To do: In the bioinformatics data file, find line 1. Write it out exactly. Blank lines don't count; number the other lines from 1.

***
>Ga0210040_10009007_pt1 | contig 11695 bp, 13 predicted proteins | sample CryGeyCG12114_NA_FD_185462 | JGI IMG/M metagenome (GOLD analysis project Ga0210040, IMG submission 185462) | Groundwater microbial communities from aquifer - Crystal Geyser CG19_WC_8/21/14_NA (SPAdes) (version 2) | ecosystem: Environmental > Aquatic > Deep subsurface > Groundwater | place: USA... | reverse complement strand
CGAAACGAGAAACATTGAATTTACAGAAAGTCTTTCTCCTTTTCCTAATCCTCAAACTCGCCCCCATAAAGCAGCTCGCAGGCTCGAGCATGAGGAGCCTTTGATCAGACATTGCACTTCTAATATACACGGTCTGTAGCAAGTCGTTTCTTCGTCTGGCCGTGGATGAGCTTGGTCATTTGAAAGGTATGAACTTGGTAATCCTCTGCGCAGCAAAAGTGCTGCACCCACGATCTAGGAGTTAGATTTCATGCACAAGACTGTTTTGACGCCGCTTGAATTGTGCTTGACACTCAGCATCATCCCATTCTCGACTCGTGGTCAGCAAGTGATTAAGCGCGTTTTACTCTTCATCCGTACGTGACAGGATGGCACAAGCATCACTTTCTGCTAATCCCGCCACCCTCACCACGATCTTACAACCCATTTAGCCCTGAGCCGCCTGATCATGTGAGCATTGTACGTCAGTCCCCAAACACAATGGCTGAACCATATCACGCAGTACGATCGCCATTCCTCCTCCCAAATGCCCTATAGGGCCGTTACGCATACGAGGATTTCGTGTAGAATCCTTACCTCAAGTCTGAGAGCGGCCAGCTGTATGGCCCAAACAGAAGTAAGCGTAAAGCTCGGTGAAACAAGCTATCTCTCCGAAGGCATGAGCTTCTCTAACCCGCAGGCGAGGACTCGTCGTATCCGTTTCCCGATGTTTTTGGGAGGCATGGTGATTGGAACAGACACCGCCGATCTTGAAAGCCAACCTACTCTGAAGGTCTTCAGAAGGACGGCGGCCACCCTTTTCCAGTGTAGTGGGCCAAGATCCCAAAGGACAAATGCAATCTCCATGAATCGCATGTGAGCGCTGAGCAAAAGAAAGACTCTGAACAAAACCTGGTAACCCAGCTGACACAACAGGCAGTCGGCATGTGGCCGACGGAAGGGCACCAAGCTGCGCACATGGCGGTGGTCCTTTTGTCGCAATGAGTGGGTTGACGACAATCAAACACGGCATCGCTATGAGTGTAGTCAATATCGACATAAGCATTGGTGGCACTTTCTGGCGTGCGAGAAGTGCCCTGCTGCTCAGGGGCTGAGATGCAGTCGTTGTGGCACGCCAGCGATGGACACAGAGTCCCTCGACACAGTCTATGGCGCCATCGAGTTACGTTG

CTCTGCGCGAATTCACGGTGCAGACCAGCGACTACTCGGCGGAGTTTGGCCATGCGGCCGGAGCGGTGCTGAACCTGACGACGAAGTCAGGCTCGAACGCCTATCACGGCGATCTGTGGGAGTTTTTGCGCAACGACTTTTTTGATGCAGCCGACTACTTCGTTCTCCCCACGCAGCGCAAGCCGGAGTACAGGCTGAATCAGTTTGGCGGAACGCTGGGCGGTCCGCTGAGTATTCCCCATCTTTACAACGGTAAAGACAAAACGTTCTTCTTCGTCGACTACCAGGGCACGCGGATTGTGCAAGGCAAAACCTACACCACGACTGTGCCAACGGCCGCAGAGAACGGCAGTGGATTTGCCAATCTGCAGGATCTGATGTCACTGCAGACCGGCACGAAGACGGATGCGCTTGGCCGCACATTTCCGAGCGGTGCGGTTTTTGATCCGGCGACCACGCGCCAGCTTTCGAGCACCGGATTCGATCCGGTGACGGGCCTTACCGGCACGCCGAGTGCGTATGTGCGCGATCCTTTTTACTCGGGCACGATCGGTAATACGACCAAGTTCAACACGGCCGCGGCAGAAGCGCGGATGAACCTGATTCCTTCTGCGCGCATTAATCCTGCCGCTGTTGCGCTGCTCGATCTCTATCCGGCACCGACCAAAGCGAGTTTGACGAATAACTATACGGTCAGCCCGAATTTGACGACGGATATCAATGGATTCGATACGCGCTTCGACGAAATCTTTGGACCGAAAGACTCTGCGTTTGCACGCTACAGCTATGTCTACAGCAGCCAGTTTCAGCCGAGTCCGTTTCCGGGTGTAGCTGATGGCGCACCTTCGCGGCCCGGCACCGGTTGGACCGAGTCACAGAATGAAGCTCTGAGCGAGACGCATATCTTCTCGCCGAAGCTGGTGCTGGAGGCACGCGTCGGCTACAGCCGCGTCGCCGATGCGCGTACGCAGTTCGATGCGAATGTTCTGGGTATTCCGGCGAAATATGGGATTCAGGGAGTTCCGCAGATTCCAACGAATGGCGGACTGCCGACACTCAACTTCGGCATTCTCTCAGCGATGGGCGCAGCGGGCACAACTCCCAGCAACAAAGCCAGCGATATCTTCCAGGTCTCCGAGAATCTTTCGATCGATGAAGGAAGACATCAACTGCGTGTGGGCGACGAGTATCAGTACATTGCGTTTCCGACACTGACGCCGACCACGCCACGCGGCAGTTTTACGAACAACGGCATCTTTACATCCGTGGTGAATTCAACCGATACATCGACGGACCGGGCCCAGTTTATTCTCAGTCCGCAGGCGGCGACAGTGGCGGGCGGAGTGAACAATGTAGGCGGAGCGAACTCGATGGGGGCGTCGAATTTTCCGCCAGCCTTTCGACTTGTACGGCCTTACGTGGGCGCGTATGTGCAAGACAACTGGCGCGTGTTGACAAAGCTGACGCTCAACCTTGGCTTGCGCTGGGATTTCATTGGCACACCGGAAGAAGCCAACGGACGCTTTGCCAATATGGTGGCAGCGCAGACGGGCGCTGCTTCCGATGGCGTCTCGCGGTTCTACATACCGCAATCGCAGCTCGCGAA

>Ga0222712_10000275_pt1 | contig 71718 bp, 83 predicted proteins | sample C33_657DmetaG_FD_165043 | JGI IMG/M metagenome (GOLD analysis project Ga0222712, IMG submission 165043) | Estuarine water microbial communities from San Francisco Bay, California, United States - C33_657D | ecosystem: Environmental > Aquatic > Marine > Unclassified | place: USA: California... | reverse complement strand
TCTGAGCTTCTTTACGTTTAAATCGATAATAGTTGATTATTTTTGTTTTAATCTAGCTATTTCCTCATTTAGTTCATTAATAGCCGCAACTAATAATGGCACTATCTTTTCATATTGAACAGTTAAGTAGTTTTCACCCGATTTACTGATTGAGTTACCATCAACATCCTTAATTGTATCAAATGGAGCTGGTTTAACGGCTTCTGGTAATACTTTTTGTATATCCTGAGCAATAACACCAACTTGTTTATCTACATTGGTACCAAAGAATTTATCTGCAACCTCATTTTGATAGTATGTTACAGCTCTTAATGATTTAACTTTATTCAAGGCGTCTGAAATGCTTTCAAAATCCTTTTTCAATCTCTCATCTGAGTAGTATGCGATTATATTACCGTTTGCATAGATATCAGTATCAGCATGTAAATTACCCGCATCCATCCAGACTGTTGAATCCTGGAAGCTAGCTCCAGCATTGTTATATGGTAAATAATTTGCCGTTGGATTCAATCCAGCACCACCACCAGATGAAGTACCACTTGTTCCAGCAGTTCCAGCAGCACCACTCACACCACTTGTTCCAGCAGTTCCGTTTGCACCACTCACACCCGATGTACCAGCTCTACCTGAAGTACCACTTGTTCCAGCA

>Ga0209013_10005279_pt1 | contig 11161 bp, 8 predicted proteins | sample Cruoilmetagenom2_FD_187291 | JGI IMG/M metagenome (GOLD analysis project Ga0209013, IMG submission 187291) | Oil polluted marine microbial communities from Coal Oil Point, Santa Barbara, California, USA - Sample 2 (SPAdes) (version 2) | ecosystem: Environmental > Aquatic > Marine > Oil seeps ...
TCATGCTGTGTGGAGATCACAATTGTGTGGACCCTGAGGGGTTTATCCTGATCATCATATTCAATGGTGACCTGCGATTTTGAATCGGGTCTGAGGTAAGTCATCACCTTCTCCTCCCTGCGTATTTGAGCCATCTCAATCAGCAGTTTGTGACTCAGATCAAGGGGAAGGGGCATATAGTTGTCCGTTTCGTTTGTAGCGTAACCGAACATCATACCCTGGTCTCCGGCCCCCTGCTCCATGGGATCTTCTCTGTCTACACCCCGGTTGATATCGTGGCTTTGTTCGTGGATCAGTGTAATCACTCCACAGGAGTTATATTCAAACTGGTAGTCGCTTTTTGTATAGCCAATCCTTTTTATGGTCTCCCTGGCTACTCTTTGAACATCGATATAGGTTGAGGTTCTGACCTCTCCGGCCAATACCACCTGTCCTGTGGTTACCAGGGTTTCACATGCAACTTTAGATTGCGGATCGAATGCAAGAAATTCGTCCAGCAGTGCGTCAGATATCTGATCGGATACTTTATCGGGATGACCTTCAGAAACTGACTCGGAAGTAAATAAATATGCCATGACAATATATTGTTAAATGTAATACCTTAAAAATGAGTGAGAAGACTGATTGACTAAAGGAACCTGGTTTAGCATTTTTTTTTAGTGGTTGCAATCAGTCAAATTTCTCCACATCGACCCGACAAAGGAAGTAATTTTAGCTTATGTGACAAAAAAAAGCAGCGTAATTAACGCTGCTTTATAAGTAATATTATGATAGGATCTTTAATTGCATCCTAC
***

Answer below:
>Ga0210040_10009007_pt1 | contig 11695 bp, 13 predicted proteins | sample CryGeyCG12114_NA_FD_185462 | JGI IMG/M metagenome (GOLD analysis project Ga0210040, IMG submission 185462) | Groundwater microbial communities from aquifer - Crystal Geyser CG19_WC_8/21/14_NA (SPAdes) (version 2) | ecosystem: Environmental > Aquatic > Deep subsurface > Groundwater | place: USA... | reverse complement strand